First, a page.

Back to School, Class Management

Rows or Groups: The Classroom Seating Debate

Rows or Groups: The Classroom Seating Debate

Originally published July 2016

By Martha Beach

When Catherine Hickey’s youngest daughter was in kindergarten, the teacher organized the class into rows. Some parents were up in arms: preschool was supposed to be all play, and now the kids were expected to sit in a line? But the teacher had a plan and she knew how to manage the class to reach her goals.

“Within four months, my daughter was reading,” says Hickey, a teacher and mom of two in West Nyack, NY. “The teacher knew the testing level of her children and she had good, clear structure.” Sitting in rows to keep kids focused on the teacher was an integral part of that structure.

A linear approach is just one way to organize a classroom. Some teachers assign seats alphabetically. Others allow students to pick and choose anew every day. And many educators often find a sweet spot in between.

“It completely depends on the philosophy of the teacher, the content of the course, and what the objectives are,” explains Charles Pascal, Professor of Applied Psychology and Human Development at University of Toronto. But that’s not all: where a child sits is also very much based on personality and how students interact with each other, not to mention medical or behavioural issues that may crop up.

At its core, a seating arrangement should aid the students in their learning process. “You have to put the kids’ learning first,” Hickey says. She currently teaches an Intensive Day Treatment (IDT) program that supports kids from Grades 5-12.

“Teaching should be judged by what the students are learning,” Pascal adds. “So how do we arrange the environment so the students learn?”

Sometimes, straightforward is the way to go. A small study from the University of Western Ontario found that memory retention among post-secondary students was highest in a sterile classroom arranged in rows. Younger children often learn differently. A report on the impact of space design by furniture company Steelcase found that at the heart of the issue, intentionally designing a classroom with learning in mind results in more effective education as a whole. Seat your students with a focus on learning, based on how you teach.

For logistical reasons, like remembering names, a seating plan is key. In her early days, 22 years ago, Hickey assigned seats alphabetically, saw that it worked, and learned from experience. She still initially assigns seats then moves kids as the year goes on based on behaviour or learning styles (don’t put your ADHD student near the window or your visually impaired child at the back).


“You have to get to know the children,” Hickey says. Sometimes a child needs to move in order to learn. “You can tell from their body language, their eyes darting, or how many times they’ve dropped their pencil in the last 10 minutes,” she explains. So if you’re spending more time correcting behaviour than teaching, you know something has to change.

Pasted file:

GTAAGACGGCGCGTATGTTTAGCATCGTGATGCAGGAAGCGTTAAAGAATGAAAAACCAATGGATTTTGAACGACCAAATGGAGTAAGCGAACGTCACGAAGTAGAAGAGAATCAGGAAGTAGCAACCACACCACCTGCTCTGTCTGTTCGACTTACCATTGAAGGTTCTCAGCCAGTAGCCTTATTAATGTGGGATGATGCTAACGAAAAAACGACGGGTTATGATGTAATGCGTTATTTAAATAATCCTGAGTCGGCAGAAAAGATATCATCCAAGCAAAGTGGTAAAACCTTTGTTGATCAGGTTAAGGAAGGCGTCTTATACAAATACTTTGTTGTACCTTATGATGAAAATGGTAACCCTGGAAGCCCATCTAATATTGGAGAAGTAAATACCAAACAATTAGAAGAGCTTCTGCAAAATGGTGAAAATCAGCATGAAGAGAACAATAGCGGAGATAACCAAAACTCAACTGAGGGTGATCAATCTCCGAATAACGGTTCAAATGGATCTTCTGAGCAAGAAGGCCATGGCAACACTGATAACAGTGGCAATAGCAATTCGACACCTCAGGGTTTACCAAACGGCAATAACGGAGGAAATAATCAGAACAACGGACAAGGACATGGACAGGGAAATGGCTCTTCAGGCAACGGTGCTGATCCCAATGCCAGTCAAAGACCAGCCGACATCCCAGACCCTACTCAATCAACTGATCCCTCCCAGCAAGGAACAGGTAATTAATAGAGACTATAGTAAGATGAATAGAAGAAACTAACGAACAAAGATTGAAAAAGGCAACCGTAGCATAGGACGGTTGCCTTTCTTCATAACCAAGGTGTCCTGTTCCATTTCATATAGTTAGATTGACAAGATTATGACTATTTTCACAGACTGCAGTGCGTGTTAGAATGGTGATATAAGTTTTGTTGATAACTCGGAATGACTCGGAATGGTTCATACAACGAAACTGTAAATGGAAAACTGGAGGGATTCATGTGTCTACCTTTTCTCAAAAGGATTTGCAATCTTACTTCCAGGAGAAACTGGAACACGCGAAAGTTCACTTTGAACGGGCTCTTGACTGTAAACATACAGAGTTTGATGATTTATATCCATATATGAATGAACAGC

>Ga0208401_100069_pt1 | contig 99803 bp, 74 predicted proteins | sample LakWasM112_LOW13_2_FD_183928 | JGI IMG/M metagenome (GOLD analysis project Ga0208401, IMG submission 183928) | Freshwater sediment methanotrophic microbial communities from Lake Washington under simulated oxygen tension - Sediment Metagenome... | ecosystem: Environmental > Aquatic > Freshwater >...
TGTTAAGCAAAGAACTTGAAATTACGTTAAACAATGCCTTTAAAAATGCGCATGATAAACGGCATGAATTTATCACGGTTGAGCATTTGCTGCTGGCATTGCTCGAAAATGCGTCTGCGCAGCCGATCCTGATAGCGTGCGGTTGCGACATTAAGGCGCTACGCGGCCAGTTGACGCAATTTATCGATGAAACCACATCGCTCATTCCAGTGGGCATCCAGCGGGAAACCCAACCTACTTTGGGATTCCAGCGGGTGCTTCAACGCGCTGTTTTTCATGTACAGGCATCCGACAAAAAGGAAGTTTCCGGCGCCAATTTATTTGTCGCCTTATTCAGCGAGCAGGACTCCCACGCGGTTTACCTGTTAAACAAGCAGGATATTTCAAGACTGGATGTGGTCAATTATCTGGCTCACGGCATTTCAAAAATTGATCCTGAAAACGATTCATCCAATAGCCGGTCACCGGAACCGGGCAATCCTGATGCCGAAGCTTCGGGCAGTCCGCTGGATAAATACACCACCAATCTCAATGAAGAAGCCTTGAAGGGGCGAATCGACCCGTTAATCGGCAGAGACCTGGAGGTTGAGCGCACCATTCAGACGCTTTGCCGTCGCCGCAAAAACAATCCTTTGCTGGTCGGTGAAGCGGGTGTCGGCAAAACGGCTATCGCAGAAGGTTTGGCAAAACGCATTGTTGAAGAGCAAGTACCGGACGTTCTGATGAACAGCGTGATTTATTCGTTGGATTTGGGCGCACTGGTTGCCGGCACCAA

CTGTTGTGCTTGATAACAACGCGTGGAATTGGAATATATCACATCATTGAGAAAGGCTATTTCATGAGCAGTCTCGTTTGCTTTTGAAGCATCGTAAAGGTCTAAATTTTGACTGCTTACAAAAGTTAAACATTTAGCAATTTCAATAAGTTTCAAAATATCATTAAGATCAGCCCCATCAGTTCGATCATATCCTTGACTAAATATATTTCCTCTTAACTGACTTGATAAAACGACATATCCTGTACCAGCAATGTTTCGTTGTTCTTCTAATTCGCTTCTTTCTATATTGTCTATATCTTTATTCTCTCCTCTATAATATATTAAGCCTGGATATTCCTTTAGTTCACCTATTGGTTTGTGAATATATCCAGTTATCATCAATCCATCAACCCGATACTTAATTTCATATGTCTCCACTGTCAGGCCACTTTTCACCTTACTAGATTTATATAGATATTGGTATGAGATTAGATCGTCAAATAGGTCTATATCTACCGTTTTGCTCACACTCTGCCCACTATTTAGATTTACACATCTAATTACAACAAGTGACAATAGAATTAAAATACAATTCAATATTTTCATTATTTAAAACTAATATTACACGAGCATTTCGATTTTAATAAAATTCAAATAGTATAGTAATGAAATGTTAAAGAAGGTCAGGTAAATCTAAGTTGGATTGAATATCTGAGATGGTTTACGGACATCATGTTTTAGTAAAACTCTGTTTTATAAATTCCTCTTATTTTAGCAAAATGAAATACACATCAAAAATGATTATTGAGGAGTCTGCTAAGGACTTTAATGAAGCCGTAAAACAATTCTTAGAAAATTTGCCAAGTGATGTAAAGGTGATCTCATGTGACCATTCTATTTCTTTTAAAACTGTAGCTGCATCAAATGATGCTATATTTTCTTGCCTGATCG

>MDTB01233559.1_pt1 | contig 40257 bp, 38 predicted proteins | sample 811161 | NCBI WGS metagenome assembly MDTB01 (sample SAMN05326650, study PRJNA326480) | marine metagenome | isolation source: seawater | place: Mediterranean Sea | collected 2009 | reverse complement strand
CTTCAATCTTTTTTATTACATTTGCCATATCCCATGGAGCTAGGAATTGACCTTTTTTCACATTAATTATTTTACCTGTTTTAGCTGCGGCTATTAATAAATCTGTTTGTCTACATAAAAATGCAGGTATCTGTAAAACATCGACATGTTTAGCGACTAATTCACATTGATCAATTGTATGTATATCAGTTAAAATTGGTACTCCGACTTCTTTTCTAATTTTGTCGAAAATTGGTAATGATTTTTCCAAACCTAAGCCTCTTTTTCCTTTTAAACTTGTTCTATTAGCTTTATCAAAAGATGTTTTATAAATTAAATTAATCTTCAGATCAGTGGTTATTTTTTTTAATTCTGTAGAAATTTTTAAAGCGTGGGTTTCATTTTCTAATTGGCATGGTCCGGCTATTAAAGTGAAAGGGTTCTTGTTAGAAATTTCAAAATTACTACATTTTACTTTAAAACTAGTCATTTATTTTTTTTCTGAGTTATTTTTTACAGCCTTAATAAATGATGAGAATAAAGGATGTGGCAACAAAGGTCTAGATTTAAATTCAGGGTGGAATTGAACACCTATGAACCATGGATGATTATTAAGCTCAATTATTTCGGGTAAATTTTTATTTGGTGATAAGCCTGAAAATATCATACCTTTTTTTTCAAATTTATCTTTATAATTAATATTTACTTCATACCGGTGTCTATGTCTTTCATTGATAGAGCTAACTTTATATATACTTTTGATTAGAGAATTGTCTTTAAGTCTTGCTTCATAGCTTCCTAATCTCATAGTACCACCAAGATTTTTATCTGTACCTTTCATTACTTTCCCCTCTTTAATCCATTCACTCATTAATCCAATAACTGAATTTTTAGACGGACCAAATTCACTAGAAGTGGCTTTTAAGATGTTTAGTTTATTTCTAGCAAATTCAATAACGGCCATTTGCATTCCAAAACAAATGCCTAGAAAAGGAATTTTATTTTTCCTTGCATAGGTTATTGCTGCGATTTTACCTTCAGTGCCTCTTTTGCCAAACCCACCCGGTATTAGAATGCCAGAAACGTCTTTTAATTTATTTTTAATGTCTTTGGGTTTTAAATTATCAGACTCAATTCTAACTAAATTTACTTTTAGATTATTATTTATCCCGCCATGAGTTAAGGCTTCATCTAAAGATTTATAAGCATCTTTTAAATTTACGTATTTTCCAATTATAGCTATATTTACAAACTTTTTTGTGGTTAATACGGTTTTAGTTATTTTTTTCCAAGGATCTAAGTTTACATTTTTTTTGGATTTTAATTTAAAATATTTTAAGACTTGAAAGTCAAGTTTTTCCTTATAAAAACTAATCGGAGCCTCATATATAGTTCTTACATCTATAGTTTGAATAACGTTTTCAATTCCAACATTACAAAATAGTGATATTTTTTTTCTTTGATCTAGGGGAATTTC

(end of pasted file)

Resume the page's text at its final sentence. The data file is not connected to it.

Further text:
Hickey’s IDT classroom has assigned groups, but also has two separate desks by the teacher’s table, not as punishment but as a space to focus on learning.

Learning the curriculum is one of the main goals, “but there is no one appropriate seating plan,” Pascal stresses. A linear lecture-style might work for your class. In Pascal’s opinion, discussion is the way to go. “You see rows of chairs and [it represents] one-way communication,” he says. So if the objective is to help students learn through problem-solving, opt for semi-circles and groups of two to five students.

“Students can’t become life-long problem-solvers with just rows of chairs,” Pascal says. “It’s better to break off into small groups. And you can do it with a lecture of 200 or with a class of 20.” Pascal highly recommends lecturing in moderation, followed by active student learning and feedback. “It’s not about drill-and-kill,” he adds. “A combination of both styles is important.”

Hickey has found that middle-of-the-road approach to be most successful, as well. She usually follows a “think, pair, share” motto. Give out information, ask the students to think about it, then have them form groups to share and digest the ideas. But keep in mind, as much freedom as you want to give your students, kids thrive on predictability.

Even with her “think, pair, share” strategy, Hickey always explains the process to students the first couple of times. For some kids, switching seats and settling into groups is very scary. “It can make kids anxious because they’re leaving their space. You’re making them uncomfortable,” Hickey says, which can be good. A little change here and there teaches adaptation.

Seating arrangements may seem basic at first, but they are a key element in classroom management. Help your ADHD kid focus on work by seating them at the front, move that squinting kid up a few rows until they get their new glasses, and separate your chatty kids into different groups. Seating plans can make a world of difference in supporting your teaching style and helping your students learn all they can.

If you want… Arrange desks…
  • To deliver straightforward information
  • To keep talking to a minimum
  • In forward-facing rows
  • To facilitate large group discussion
  • To be able to see everyone
  •  Into a large U-shape around the room
  • To easily move around the room
  • To encourage discussion to digest information
  • In small groups of three and four, facing each other
  • To encourage partner work
  • To keep noise level down
  •  In pairs, preferably facing each other
  • Specific students to focus
  • To keep an eye on behaviour/learning
  • So that there are two to four separate desks close to you

Martha Beach is a graduate of Ryerson University’s journalism program. Currently, she is a freelance writer and factchecker in Toronto.